Opioid overprescription continues to present critical obstacles in the workplace. This National Comp 2022 panel will delve into the costs and benefits of long-term non-pharmacological pain management approaches that could help end the opioid crisis.
There’s no question that the overprescription of opioids for pain management has had devastating consequences on patients, families and the medical community at large.
“We have a pain problem in this nation,” said Dr. Nikki Wilson, senior director of clinical pharmacy services, pharmacy solutions at Mitchell, “which led to the opioid epidemic and a number of things.” An average of 100,000 people continue to die as a result of drug-involved overdose every year, according to the National Center for Health Statistics.
Although the workers’ compensation industry has made strides in reducing the number of scripts for opioids issued each year, the most effective path to pain relief and management remains fraught with obstacles for many people who experience an injury on the job.
Opioids still serve a function in many injury and surgical recovery cases, yet they need not be the default pain management treatment that medical teams use and insurers approve.
For Wilson, the key question is “How do we impact this pain concern without diving into some of these strategies that have proven to be problematic in the past?”
Wilson will join a panel of fellow pain management experts for an in-depth discussion entitled “Pain Management That’s Easier to Swallow: Non-Pharmacological Alternatives” on Oct. 19 at National Comp 2022 in Las Vegas.
The conversation will center around an examination of the relative impacts of opioids versus non-pharmacological therapies that have proven to be effective in helping patients manage chronic pain.
Treating the Whole Person
The move away from a heavy reliance on pharmaceutical solutions in the workers’ comp space requires consideration of the whole person, Wilson said.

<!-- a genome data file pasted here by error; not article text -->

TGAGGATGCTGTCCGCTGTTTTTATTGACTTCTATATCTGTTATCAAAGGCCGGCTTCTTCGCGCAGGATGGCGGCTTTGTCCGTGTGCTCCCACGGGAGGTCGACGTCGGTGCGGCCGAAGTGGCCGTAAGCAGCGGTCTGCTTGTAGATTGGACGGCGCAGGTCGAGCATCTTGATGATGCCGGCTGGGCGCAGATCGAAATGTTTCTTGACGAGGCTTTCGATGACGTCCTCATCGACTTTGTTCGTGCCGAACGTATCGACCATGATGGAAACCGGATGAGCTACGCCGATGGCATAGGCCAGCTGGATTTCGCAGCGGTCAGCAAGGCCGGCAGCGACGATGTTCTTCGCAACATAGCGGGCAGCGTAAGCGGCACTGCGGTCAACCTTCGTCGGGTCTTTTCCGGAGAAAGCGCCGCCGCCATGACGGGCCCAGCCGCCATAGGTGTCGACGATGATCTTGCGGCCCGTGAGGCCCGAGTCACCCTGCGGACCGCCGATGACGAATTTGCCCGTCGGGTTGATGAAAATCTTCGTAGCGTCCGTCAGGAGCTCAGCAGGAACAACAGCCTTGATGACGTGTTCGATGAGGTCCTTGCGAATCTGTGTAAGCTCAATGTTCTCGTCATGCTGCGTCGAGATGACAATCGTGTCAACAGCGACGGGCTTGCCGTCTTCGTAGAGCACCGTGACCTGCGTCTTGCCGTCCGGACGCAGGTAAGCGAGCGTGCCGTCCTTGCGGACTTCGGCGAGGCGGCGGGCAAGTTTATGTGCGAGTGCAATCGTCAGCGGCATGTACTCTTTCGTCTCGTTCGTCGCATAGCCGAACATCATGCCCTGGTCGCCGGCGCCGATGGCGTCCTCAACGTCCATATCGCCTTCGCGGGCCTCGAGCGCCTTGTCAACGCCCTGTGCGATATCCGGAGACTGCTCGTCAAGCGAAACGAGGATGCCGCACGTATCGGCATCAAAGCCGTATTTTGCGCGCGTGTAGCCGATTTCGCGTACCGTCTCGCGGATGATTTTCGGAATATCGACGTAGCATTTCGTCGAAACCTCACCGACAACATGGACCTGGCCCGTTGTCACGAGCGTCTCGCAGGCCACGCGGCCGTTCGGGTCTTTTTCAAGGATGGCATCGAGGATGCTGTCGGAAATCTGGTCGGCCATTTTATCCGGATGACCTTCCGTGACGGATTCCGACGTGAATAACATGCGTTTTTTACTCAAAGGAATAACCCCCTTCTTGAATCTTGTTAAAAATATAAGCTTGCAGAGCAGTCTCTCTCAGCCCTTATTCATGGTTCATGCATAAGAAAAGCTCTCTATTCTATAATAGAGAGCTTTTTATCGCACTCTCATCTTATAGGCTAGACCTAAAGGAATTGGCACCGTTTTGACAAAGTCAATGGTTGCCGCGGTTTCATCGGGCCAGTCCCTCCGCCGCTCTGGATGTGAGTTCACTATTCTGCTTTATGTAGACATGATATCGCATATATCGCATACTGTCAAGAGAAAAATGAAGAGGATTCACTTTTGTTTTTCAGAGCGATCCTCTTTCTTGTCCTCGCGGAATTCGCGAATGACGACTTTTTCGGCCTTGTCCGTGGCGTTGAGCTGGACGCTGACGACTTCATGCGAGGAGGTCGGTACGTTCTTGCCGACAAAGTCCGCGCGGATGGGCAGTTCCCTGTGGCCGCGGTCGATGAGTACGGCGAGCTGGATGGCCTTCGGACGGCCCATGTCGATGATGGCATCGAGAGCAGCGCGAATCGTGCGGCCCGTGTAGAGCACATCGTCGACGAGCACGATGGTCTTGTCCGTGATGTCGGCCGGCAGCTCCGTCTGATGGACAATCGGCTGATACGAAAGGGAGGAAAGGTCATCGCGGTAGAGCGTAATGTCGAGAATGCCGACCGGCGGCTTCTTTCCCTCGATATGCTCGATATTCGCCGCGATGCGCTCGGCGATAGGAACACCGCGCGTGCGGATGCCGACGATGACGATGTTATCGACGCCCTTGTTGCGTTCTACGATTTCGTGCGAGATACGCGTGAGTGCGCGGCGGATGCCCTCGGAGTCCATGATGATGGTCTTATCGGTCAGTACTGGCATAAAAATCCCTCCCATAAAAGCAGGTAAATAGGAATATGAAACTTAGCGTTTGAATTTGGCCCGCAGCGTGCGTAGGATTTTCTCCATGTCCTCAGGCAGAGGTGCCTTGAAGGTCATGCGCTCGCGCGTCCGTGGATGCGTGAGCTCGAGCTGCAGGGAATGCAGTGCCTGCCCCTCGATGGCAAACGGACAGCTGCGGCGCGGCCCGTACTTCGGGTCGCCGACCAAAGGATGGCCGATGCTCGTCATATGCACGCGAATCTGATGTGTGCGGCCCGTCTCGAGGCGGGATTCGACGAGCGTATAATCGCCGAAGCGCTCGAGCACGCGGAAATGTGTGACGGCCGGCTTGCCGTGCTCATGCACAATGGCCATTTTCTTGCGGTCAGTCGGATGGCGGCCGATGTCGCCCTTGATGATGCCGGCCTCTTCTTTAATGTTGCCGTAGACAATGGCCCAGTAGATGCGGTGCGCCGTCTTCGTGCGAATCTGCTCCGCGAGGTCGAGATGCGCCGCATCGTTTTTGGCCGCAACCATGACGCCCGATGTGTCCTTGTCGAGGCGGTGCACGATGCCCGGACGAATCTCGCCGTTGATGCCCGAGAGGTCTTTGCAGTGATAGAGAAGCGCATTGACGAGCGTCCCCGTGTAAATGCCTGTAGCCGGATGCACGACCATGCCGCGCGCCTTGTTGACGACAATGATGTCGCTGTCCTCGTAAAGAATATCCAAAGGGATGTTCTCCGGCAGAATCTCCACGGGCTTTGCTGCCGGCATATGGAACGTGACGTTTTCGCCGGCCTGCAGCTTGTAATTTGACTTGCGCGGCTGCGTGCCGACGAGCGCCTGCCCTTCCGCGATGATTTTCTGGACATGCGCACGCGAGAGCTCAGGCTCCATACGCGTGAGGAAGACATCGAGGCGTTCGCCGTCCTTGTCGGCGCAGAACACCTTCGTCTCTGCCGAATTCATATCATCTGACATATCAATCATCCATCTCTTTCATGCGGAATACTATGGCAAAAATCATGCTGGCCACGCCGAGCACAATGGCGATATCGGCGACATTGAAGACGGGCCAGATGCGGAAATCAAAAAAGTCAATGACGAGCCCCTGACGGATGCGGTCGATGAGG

“It’s not just the medical side of pain relief and management but everything else,” she said, referring to the biopsychosocial factors that contribute to chronic pain.
In Wilson’s experience working in pharmacy benefits management, asking questions to understand the full impact of the injury on the social aspects of an injured worker’s life is also important: “What is your support system like at home? Are you concerned about finances or whatever else might be contributing to that pain complaint?
“It’s more of that focus on mental health and how that can drive outcomes in pain as well,” she added.
As someone representing the pharmacologic perspective, Wilson will present an overview of non-opioid alternatives for pain management.
“I’ll touch on the ones that are available as the standard first-line go-tos you can use instead of opioids — replacement therapy.”
The bulk of the session, however, will be dedicated to digging deeper into what the real issues are regarding a shift from opioids to other pharmacological options for pain control — namely, cost and return on investment.
“And then some of the alternative approaches to pharma, something other than medication. That’s an area that we’re still working on educating the industry about, so we largely focus there,” she added.
Expert Pain Management Insight at National Comp
Wilson will be joined by three leaders in psychology, chiropractic care and physical therapy on Oct. 19 at 1:30 p.m. in Session Room 2 at Mandalay Bay, Las Vegas.
Medical directors from The Hartford, Dr. Michael Lacroix and Dr. Mark Williams, will share their insights and research on the efficacy and costs of behavioral and occupational health therapies that can be used to support injury recovery and manage long-term chronic pain issues.
Dr. Dorothy Riviere, chief clinical officer at Bardavon Health, will share the benefits of movement and physical manipulation techniques, as well as metrics derived from her organization’s deep dives into data. She will review overall costs associated with chronic pain and examine how pain management outcomes in the U.S. differ from other countries.
“And then we’ll dive into some [returns] on investment for the different approaches,” Wilson explained.
“Oftentimes, there’s an assumption that because drugs are cheaper, you can save money by just prescribing medication. But if you look at the long term, these movement strategies actually bring in a very nice return on investment,” Lacroix said in an interview earlier this year with Risk & Insurance.
The panel hopes that, by the end of the National Comp session, they will have painted a picture for public- and private-sector insurers of the benefits provided by a full-spectrum, integrated approach to pain management without an overreliance on pharmacological solutions.
“These things can be used in conjunction with one another, in support of one another … Pharmacy is the biologic stuff, and adding them in with all these other levers we can pull with mental health and with addressing some of the things that might be driving that patient’s behavior,” Wilson said, “that’s the most successful way to address pain.” &